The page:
Saturday, December 3, 2011

So What?

So What?
Image by soartsyithurts via Flickr

SO this is about the word "so."

There, I did it. And if you speak English for work or pleasure, there is a fair chance that you've done it, too.

"So" may be the new "well," "um," "oh" and "like." No longer content to lurk in the middle of sentences, it has jumped to the beginning, where it can portend many things: transition, certitude, logic, attentiveness, a major insight.

Secretary of State Hillary Rodham Clinton, late last year: "So it's not only because we believe that universal values support human rights being recognized and respected, but we think that it's in the best interest for economic growth and political stability. So we believe that."

A dispatch on National Public Radio last month, in which a quarter of the sentences began with "so": "So it's, I think, the fifth largest in the nation. So, but now that's the population in general. So there are sort of two, there are two things that are circumstantial..."

A quotation in a report last month from Channel NewsAsia, based in Singapore: "So what we're doing is  -  elephants have had these migratory routes, basically like islands connecting parks between each other; they've got nowhere to move and people have encroached on them.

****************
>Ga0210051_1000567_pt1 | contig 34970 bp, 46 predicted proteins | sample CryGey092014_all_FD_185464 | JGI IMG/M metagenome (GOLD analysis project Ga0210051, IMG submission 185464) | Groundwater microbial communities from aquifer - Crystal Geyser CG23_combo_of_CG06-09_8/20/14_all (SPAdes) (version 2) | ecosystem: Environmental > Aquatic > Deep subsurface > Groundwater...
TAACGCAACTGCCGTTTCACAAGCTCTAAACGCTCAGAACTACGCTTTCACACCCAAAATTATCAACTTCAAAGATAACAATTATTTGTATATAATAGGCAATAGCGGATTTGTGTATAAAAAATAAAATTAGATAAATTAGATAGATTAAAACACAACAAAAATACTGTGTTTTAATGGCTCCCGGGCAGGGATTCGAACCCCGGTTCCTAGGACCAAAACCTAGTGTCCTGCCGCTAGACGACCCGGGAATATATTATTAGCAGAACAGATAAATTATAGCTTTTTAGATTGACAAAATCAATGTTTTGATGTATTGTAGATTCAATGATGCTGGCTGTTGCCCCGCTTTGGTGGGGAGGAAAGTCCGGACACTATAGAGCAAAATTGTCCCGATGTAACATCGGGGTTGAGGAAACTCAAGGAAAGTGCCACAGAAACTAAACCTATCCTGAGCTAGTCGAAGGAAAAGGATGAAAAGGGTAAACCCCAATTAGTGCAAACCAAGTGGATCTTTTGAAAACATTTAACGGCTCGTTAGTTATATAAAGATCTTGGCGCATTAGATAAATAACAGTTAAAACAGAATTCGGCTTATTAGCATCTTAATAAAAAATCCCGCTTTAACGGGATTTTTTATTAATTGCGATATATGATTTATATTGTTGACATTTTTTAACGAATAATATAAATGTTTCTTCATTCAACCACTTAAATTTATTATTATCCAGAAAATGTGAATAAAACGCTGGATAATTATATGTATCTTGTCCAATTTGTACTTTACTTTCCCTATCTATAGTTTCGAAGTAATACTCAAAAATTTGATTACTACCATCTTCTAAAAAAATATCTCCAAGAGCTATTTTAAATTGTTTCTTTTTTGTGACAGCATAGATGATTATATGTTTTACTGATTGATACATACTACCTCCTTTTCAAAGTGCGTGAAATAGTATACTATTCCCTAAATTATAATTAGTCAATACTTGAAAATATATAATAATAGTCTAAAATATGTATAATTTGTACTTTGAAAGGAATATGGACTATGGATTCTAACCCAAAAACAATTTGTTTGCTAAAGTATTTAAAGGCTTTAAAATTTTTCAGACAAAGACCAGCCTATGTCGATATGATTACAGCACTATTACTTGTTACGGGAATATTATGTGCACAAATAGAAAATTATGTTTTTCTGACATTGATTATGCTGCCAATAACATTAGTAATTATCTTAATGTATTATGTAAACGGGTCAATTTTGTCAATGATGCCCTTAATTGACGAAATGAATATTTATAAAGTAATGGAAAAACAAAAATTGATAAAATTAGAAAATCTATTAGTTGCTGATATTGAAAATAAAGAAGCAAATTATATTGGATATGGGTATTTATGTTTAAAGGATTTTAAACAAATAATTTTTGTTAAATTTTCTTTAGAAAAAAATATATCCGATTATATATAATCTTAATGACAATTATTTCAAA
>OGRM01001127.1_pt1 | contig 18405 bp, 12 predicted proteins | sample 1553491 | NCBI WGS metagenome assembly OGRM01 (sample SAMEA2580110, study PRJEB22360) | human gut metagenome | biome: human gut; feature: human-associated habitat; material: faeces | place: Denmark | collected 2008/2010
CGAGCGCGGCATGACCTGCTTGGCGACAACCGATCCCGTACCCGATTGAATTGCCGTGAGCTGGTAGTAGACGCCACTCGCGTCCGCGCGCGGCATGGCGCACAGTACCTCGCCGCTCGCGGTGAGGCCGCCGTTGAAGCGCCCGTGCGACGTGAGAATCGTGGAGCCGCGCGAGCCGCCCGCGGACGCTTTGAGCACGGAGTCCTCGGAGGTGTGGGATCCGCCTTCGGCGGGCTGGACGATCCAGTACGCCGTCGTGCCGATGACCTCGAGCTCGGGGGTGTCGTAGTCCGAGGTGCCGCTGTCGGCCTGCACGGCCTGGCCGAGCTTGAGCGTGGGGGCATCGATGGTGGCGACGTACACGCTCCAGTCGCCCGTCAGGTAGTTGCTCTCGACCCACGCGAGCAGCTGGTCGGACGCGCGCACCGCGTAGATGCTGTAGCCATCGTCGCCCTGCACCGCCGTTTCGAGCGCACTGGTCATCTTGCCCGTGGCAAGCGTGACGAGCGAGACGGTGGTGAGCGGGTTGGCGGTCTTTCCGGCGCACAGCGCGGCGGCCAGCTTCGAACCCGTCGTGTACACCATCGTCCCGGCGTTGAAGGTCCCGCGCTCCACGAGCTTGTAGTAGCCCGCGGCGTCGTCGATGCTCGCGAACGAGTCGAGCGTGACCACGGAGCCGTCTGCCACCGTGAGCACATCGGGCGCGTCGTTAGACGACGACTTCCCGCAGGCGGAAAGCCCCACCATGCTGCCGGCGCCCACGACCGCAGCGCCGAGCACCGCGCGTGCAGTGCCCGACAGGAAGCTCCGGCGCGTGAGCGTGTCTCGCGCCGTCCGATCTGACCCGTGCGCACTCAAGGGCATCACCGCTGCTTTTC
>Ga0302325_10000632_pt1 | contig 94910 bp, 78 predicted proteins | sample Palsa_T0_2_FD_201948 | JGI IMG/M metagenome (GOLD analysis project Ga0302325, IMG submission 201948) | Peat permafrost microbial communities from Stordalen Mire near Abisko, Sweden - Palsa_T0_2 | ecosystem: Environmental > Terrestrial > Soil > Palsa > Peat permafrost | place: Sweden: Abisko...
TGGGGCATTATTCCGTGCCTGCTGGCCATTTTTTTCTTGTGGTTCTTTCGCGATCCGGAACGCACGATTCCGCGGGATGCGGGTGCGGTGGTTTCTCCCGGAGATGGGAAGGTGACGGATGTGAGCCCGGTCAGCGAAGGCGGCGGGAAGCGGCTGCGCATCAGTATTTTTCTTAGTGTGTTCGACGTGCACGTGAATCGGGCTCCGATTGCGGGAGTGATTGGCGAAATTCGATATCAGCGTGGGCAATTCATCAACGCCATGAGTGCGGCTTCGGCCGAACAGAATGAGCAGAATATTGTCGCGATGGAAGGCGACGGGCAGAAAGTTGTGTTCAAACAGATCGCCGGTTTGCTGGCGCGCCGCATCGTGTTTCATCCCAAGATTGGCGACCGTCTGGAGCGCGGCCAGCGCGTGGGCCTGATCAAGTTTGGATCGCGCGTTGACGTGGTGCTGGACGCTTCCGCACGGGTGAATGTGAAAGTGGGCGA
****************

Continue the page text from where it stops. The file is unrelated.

"So we negotiate with the people to move from the land. So what we do, we buy the land, build them houses off the corridors and give them exactly the same amount of arable land back..."

One can dredge up ancient instances of "so" as a sentence starter. In his 14th-century poem "Troilus and Criseyde," Chaucer launched a verse with, "So on a day he leyde him doun to slepe. ..." But for most of its life, "so" has principally been a conjunction, an intensifier and an adverb.

What is new is its status as the favored introduction to thoughts, its encroachment on the territory of "well," "oh," "um" and their ilk.

So it is widely believed that the recent ascendancy of "so" began in Silicon Valley. The journalist Michael Lewis picked it up when researching his 1999 book "The New New Thing": "When a computer programmer answers a question," he wrote, "he often begins with the word 'so.' " Microsoft employees have long argued that the "so" boom began with them.

In the software world, it was a tic that made sense. In immigrant-filled technology firms, it democratized talk by replacing a world of possible transitions with a catchall. And "so" suggested a kind of thinking that appealed to problem-solving software types: conversation as a logical, unidirectional process  -  if this, then that.

This logical tinge to "so" has followed it out of software. Compared to "well" and "um," starting a sentence with "so" uses the whiff of logic to relay authority. Whereas "well" vacillates, "so" declaims. {Read on}

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